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Hedgehog pathway presents many puzzles

To me, signal transduction is like a puzzle, except there is no picture that comes with it," says David Robbins, Ph.D., an associate professor of pharmacology and toxicology. Robbins studies how proteins transmit signals from the outside to the inside of a cell in order to turn a target gene on or off. His lab is interested in a specific signaling pathway called Hedgehog, which plays a role in both early development and cancer.

The Hedgehog gene (or Hh, as it's abbreviated) was first studied in fruit flies. It acquired its name because during embryonic development, its mutant in flies is covered with pointy denticles, so resembles a hedgehog. Three mammalian versions of Hh were subsequently discovered —Desert, Indian, and Sonic; the latter is named after a video game character with a row of blue spikes down its back.

Agent: A key reason for studying these pathways, explains Robbins, is their implications for drug development. In the past, drugs were discovered empirically. "If someone ate something and survived," Robbins says, the substance became a new therapeutic agent. "Now drugs are developed more mechanistically," he says, to target specific steps in signaling pathways. This method has yielded many effective medications, and understanding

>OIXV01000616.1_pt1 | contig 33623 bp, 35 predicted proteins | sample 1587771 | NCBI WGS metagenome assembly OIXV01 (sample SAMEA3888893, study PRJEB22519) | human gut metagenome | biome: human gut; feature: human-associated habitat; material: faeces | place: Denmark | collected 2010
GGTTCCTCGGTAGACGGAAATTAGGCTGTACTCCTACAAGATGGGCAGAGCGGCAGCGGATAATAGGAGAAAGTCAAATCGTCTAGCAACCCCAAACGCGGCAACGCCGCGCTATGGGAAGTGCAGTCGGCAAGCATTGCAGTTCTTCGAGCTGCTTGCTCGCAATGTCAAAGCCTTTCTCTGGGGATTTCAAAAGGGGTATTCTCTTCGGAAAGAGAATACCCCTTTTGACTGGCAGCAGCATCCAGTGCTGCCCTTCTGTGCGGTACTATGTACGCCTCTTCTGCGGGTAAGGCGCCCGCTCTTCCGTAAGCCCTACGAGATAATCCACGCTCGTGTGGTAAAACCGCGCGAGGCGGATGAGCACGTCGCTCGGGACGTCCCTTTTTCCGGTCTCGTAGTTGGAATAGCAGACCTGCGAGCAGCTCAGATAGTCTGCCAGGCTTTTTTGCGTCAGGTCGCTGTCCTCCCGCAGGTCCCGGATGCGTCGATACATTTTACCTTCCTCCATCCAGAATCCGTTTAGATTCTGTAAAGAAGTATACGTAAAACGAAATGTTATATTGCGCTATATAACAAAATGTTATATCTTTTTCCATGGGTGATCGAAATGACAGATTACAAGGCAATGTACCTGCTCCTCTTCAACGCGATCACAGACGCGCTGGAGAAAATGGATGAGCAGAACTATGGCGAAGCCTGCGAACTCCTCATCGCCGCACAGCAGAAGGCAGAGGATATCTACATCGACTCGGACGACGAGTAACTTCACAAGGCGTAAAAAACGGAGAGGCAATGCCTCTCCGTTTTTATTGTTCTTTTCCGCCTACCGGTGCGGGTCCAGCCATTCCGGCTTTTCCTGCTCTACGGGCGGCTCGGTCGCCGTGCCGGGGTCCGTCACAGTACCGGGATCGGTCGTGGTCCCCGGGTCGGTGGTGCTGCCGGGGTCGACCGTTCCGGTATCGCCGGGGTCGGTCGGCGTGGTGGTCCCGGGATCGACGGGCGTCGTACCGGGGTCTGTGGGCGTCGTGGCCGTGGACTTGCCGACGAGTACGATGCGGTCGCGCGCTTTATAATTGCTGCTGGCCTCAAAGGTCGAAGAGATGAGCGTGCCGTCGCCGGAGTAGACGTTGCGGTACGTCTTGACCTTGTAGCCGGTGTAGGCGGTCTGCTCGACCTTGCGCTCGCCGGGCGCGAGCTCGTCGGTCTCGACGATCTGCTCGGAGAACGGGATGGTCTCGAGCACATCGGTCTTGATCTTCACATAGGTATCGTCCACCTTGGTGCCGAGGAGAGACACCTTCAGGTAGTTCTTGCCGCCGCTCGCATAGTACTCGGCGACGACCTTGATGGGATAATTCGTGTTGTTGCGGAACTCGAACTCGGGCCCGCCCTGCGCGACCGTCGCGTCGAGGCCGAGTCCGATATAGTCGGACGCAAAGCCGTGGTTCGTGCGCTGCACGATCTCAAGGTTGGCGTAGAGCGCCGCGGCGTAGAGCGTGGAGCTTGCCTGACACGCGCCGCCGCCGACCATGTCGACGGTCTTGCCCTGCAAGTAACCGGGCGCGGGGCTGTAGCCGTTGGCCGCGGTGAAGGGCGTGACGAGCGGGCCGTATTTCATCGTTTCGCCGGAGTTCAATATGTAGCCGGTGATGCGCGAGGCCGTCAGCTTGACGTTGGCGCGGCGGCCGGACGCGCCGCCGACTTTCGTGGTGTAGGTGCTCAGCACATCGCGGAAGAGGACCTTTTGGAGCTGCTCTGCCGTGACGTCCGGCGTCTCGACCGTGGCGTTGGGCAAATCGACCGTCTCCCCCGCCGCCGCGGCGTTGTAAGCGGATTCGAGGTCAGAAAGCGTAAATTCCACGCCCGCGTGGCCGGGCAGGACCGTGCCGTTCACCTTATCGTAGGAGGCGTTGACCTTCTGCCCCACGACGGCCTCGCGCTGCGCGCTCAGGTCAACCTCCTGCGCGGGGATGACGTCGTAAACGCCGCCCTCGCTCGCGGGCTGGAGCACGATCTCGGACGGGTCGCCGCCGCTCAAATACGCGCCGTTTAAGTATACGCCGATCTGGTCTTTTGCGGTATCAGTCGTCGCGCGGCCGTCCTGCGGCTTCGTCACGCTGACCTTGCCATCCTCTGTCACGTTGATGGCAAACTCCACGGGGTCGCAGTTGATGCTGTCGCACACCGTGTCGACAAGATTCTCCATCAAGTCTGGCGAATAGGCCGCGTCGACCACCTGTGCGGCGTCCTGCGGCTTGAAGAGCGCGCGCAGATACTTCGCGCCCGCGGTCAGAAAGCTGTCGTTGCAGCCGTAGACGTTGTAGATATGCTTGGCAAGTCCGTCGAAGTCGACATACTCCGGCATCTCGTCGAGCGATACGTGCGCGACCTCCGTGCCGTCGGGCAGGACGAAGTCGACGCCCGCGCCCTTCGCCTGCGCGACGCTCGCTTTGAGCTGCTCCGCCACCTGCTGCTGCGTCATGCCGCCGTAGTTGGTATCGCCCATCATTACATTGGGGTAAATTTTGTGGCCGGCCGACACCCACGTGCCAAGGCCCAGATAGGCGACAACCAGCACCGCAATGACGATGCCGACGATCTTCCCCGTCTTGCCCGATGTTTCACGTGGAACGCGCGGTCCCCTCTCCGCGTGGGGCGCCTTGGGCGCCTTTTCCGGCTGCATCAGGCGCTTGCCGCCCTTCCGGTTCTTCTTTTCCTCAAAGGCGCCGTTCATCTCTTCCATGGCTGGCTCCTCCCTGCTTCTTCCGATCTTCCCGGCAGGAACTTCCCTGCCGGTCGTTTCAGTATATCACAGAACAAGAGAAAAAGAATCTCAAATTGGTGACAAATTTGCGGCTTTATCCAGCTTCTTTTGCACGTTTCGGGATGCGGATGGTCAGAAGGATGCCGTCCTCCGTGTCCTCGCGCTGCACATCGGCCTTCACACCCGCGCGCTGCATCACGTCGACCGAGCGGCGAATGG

David Robbins studies cell-signaling mechanisms.

the Hh pathway could lead to the identification of more drug targets to treat cancer and developmental disorders.

The mechanism of Hh signaling is largely unknown, however, so Robbins and his colleagues have been trying to learn more about it. They are interested in what

happens both inside and outside the cell. Evidence has suggested the existence during development of a diffusible form of Hh—one capable of sending, over long as well as short distances, signals that cause cells to become specialized tissues. Robbins's lab has succeeded in identifying a native, diffusible form of Hedgehog thought to play this role.

Target: Meanwhile, inside the cell, the Hedgehog Signaling Complex (HSC) has been shown to play an important role in this pathway. One of Robbins's key contributions to the field was the discovery of HSC. It consists of several proteins, including the transcription factor responsible for activating the target genes of the Hh pathway. The HSC acts as a "middleman" between the binding of Hh to its receptor and the activation of target genes inside the cell. Understanding the exact mechanism by which this occurs is Robbins's next goal; his lab's preliminary discoveries show the process to be very complicated. For example, there may be two forms of the HSC and three forms of the transcription factor.

So there are still many missing pieces to this intricate puzzle. But the fact that Robbins has "always liked puzzles" augurs well for his ability to eventually put them all together.

Kristen Garner

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